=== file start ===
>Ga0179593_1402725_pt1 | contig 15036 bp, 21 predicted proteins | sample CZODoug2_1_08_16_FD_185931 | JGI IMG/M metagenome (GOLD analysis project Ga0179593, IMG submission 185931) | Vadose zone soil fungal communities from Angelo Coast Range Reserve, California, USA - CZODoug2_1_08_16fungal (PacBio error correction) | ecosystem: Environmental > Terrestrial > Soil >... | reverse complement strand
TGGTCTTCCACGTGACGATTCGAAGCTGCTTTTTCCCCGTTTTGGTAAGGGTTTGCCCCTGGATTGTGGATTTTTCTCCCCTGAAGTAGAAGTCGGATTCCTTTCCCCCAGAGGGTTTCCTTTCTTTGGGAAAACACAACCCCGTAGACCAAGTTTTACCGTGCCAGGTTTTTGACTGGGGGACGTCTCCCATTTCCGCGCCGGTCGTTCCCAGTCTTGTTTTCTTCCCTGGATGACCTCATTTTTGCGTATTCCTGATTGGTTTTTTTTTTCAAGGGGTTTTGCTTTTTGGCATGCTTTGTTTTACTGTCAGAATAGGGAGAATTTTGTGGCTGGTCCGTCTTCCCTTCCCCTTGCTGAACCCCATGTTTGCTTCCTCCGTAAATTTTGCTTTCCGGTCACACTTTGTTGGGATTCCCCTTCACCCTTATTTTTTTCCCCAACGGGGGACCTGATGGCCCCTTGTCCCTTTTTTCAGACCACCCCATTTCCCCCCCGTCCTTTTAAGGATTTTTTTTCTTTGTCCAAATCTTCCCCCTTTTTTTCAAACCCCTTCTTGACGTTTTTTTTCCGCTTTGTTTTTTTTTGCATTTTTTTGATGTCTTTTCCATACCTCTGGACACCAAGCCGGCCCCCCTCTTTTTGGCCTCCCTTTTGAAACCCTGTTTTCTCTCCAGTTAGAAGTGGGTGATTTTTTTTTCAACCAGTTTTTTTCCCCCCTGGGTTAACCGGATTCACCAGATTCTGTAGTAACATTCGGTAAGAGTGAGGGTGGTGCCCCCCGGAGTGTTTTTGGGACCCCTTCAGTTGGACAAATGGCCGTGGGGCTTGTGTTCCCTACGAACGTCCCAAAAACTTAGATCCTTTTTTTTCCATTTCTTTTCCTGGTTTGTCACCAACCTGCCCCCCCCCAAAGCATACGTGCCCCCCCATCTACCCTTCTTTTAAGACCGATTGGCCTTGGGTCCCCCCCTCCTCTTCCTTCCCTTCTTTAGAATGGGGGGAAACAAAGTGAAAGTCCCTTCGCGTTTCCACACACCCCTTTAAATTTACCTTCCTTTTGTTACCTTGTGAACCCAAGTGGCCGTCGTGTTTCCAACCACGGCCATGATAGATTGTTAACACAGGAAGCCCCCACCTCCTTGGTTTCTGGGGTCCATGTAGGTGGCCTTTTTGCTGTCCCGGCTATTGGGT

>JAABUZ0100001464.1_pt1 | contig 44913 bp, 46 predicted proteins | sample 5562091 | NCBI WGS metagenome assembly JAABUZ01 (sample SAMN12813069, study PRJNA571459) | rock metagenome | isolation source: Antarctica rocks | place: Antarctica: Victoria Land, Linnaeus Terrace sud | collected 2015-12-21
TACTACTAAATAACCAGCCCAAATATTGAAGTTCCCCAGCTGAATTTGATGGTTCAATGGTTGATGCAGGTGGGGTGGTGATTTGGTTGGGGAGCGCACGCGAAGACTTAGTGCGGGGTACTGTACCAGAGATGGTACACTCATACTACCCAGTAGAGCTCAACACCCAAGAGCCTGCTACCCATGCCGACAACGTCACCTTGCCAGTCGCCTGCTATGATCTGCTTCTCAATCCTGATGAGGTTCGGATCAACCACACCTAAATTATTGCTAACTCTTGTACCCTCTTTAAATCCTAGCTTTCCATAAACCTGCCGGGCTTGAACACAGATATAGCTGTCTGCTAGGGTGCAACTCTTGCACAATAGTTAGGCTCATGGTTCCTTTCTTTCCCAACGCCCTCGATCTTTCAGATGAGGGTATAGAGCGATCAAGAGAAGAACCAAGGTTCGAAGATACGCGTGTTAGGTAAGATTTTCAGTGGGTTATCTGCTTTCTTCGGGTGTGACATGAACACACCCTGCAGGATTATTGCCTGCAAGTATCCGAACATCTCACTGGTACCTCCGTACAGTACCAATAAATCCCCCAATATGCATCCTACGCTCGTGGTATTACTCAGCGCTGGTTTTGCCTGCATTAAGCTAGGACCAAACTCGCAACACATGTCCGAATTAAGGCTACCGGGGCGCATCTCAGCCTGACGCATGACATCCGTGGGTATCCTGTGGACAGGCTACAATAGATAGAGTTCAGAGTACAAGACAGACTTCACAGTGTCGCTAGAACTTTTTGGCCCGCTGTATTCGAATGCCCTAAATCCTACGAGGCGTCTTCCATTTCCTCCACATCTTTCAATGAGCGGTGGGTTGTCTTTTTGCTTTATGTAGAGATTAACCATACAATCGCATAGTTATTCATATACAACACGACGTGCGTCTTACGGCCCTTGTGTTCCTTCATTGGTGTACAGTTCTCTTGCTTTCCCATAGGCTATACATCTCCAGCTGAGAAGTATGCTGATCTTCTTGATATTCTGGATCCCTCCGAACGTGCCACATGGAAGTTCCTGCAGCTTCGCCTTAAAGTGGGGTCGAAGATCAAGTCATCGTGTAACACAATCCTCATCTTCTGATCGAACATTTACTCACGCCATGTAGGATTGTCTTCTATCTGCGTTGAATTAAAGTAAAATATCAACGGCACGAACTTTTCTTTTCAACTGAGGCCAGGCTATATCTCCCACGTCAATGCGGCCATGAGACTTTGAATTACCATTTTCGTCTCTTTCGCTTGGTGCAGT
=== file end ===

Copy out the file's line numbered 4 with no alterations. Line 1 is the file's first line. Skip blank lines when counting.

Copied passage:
TACTACTAAATAACCAGCCCAAATATTGAAGTTCCCCAGCTGAATTTGATGGTTCAATGGTTGATGCAGGTGGGGTGGTGATTTGGTTGGGGAGCGCACGCGAAGACTTAGTGCGGGGTACTGTACCAGAGATGGTACACTCATACTACCCAGTAGAGCTCAACACCCAAGAGCCTGCTACCCATGCCGACAACGTCACCTTGCCAGTCGCCTGCTATGATCTGCTTCTCAATCCTGATGAGGTTCGGATCAACCACACCTAAATTATTGCTAACTCTTGTACCCTCTTTAAATCCTAGCTTTCCATAAACCTGCCGGGCTTGAACACAGATATAGCTGTCTGCTAGGGTGCAACTCTTGCACAATAGTTAGGCTCATGGTTCCTTTCTTTCCCAACGCCCTCGATCTTTCAGATGAGGGTATAGAGCGATCAAGAGAAGAACCAAGGTTCGAAGATACGCGTGTTAGGTAAGATTTTCAGTGGGTTATCTGCTTTCTTCGGGTGTGACATGAACACACCCTGCAGGATTATTGCCTGCAAGTATCCGAACATCTCACTGGTACCTCCGTACAGTACCAATAAATCCCCCAATATGCATCCTACGCTCGTGGTATTACTCAGCGCTGGTTTTGCCTGCATTAAGCTAGGACCAAACTCGCAACACATGTCCGAATTAAGGCTACCGGGGCGCATCTCAGCCTGACGCATGACATCCGTGGGTATCCTGTGGACAGGCTACAATAGATAGAGTTCAGAGTACAAGACAGACTTCACAGTGTCGCTAGAACTTTTTGGCCCGCTGTATTCGAATGCCCTAAATCCTACGAGGCGTCTTCCATTTCCTCCACATCTTTCAATGAGCGGTGGGTTGTCTTTTTGCTTTATGTAGAGATTAACCATACAATCGCATAGTTATTCATATACAACACGACGTGCGTCTTACGGCCCTTGTGTTCCTTCATTGGTGTACAGTTCTCTTGCTTTCCCATAGGCTATACATCTCCAGCTGAGAAGTATGCTGATCTTCTTGATATTCTGGATCCCTCCGAACGTGCCACATGGAAGTTCCTGCAGCTTCGCCTTAAAGTGGGGTCGAAGATCAAGTCATCGTGTAACACAATCCTCATCTTCTGATCGAACATTTACTCACGCCATGTAGGATTGTCTTCTATCTGCGTTGAATTAAAGTAAAATATCAACGGCACGAACTTTTCTTTTCAACTGAGGCCAGGCTATATCTCCCACGTCAATGCGGCCATGAGACTTTGAATTACCATTTTCGTCTCTTTCGCTTGGTGCAGT